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The blood–air barrier (alveolar–capillary barrier or membrane) exists in the gas exchanging region of the lungs. It exists to prevent air bubbles from forming in the blood, and from blood entering the alveoli. It is formed by the type 1 pneumocytes of the alveolar wall, the endothelial cells of the capillaries and the basement membrane between the two cells. The barrier is permeable to molecular oxygen, carbon dioxide, carbon monoxide and many other gases.[1]

Blood–air barrier
Alveoli.svg
Gaseous exchange in the lung
Identifiers
MeSH A04.411.715.025
Code TH H3.05.02.0.00040
Dorlands
/Elsevier
m_08/12522385
TH H3.05.02.0.00040
Anatomical terminology

Contents

StructureEdit

This blood gas barrier is extremely thin (approximately 600nm-2μm; in some places merely 200 nm) to allow sufficient oxygen diffusion, yet it is extremely strong. This strength comes from the type IV collagen in between the endothelial and epithelial cells. Damage can occur to this barrier at a pressure difference of around 40 millimetres of mercury (0.053 bar).[citation needed][clarification needed]

Clinical significanceEdit

Failure of the barrier may occur in a pulmonary barotrauma. This can be a result of several possible causes, including blast injury, swimming-induced pulmonary edema, and breathing gas entrapment or retention in the lung during depressurization, which can occur during ascent from underwater diving or loss of pressure from a pressurized vehicle, habitat or pressure suit.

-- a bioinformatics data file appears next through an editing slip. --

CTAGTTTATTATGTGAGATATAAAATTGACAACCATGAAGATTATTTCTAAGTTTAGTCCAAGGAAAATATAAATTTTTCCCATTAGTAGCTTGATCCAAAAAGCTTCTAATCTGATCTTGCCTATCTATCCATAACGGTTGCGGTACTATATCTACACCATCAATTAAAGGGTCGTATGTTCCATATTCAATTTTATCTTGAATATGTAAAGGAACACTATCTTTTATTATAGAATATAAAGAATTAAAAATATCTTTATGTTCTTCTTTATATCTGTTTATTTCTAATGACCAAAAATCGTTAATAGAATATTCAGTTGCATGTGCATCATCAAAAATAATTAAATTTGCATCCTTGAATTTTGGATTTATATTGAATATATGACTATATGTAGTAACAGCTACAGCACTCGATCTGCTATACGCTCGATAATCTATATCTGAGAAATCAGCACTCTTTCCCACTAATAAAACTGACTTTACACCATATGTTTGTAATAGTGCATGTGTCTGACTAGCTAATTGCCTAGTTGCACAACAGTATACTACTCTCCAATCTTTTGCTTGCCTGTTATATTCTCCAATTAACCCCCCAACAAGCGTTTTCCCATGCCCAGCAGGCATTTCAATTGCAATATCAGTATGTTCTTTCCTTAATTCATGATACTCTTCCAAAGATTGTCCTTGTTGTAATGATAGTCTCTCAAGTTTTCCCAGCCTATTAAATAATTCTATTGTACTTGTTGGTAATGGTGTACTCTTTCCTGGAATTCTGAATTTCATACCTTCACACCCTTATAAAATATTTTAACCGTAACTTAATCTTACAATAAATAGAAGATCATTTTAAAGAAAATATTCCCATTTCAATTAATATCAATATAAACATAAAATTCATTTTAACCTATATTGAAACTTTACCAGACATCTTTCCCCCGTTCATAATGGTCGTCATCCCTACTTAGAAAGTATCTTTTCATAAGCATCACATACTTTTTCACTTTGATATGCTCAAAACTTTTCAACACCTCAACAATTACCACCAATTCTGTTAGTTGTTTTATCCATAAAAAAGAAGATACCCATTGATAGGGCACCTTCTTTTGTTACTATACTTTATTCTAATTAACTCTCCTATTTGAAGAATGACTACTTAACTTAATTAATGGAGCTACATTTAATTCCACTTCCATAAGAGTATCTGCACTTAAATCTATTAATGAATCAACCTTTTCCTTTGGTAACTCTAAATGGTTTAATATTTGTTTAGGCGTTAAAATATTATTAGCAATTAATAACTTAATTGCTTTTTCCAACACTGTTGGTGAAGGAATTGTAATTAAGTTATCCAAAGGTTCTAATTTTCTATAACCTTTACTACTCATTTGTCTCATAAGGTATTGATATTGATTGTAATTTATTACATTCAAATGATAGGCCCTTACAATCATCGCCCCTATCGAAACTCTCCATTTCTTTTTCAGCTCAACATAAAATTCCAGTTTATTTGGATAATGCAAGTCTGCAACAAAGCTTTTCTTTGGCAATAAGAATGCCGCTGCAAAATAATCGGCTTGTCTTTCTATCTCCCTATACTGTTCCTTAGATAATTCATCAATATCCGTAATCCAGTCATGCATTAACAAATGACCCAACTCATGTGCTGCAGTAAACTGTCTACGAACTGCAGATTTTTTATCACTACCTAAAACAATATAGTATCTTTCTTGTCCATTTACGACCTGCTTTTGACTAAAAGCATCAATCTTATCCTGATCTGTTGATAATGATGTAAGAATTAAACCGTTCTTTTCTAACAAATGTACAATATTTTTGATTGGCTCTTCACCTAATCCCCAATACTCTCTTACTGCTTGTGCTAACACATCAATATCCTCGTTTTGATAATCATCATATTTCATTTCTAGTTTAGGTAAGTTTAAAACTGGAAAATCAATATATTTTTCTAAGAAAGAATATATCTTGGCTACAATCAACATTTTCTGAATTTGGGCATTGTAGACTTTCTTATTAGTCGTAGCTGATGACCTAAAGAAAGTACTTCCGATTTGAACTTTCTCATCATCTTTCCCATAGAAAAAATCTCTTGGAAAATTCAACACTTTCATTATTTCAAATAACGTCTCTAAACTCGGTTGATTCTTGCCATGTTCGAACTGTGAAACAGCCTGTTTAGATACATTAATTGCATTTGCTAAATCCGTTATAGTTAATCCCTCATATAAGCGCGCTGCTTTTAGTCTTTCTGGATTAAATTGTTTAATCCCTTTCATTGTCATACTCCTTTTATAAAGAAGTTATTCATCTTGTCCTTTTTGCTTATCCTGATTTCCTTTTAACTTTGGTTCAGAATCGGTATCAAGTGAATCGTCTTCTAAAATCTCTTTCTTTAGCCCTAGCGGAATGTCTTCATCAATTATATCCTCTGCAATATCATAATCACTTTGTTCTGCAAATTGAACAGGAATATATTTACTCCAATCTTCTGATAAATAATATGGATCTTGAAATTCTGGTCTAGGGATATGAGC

Possible consequences of rupture of the blood–air barrier include arterial gas embolism and hemoptysis.

Other animalsEdit

Failure of the barrier is often seen in racehorses and other domesticated horses due to exercise induced blood pressure rising above normal.[citation needed]

See alsoEdit

ReferencesEdit

  1. ^ Sheenan Kindlen (2003). Physiology for Health Care and Nursing. Elsevier Health Sciences. p. 130. ISBN 0-443-07116-0. 

External linksEdit